Councillor Allen added that he wanted to get this scheme right by design, and wanted traffic along the A1089 and port traffic to be free-flowing, to reduce idling HGVs and therefore reduce pollution for the residents of Tilbury. He asked how the Council can influence HE. The Chair replied that this would be answered during the next item. Councillor Pothecary then drew the Committee’s attention to Figure 3 on Page 17 of the agenda which was regarding local roads, as the diagram did not take into account what would happen if there was an incident, as she did not want the roads turning into rat-runs. She stated that on the diagram there was a lot of ‘green’ which indicated increases in traffic on local roads. The PBA Representative answered that all data in the reports was focused on strategic roads, although some of the data could be zoomed in on the links, which could be provided, although there was currently no information on how specific junctions would operate. Councillor Pothecary replied that she would like to see the zoomed in files as there were very few roads that seemed to have a decrease in traffic, which would increase the pressure on local roads. Councillor Allen then asked how HE defined local roads, as for some people the A13 and A1089 counted as their residential roads. He then drew the Committee’s attention to an incident that had occurred a few weeks ago in Aveley where a HGV had driven through the front of a shop, and asked how HGVs would be prevented from driving on local roads with the LTC. He asked if ANPR cameras could be considered as a preventative measure. The Assistant Director LTC responded that the Council could ask HE for things such as weight measures during the DCO process and during the examination phase, and the Council could look into the legal aspect of ANPR cameras. The Chair asked if the Task Force could run a workshop regarding detailed traffic data, and the Assistant Director LTC replied that once the cordoned model had been received, this was something that could happen.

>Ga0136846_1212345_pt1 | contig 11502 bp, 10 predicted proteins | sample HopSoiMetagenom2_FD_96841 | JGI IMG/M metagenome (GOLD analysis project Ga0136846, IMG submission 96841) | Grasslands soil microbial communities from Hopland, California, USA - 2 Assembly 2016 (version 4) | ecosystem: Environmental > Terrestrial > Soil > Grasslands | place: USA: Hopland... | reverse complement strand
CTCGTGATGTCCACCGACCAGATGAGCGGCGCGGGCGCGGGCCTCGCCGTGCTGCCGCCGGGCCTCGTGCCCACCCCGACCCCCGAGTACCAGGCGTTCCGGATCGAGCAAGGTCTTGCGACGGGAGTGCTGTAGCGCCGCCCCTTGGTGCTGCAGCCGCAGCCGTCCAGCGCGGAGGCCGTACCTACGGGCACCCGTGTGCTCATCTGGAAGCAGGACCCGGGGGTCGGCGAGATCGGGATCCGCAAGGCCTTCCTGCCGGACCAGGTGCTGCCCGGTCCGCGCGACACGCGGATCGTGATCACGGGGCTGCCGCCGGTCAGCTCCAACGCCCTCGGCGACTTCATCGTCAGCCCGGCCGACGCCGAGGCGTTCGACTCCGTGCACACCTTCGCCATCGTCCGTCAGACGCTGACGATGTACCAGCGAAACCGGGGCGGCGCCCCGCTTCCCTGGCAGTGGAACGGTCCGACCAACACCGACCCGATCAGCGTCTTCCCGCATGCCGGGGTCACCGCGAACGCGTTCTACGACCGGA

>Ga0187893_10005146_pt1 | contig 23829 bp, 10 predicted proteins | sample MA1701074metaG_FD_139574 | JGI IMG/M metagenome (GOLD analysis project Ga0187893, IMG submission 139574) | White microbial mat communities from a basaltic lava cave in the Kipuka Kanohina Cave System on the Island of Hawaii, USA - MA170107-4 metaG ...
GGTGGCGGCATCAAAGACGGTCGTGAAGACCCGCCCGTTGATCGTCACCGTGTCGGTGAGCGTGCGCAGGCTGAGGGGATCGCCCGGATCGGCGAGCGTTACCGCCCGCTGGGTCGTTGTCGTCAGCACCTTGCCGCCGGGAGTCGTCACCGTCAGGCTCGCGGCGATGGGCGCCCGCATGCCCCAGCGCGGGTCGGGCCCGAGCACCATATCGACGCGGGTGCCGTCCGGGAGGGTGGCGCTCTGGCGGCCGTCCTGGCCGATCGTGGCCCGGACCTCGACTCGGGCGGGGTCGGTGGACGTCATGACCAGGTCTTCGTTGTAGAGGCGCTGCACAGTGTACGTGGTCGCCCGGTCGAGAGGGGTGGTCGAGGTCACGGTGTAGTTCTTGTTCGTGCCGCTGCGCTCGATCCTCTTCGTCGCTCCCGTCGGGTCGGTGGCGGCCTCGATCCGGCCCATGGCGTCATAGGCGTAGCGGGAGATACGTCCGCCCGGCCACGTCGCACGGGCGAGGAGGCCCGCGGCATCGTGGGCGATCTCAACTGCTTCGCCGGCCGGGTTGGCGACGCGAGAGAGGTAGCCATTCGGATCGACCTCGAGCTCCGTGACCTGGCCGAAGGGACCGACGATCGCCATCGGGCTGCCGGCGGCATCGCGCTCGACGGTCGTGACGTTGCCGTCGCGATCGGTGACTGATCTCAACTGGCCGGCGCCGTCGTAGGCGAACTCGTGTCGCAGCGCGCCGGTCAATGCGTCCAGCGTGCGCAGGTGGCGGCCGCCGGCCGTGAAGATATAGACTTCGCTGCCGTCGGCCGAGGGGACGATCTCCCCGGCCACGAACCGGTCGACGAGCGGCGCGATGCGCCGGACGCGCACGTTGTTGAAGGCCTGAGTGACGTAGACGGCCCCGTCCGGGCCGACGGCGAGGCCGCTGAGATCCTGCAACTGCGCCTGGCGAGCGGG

The TCAG Representative asked why the particular hours of 7am-8am; 9am-3pm; and 5pm-6pm had been chosen for the traffic modelling, and if when the Council received the cordoned model they could only use data from these time periods. The PBA Representative replied that HE considered the peak times during the morning and evening, as well as the lowest levels during the inter-peak hours. She stated that the combination of both of these times showed the cost-benefit analysis of the scheme. She also replied that only during these times could data be modelled. She added that Thurrock Council could run its own model but this would take lots of time and data, and it was standard practice to use data during these times.
The Chair then summarised and stated he felt disappointed in the work of HE, and clarified that it was not the fault of PBA. He felt that HE could do better as there was now a limited amount of time until DCO submission. He added that a workshop would also be considered in two months’ time.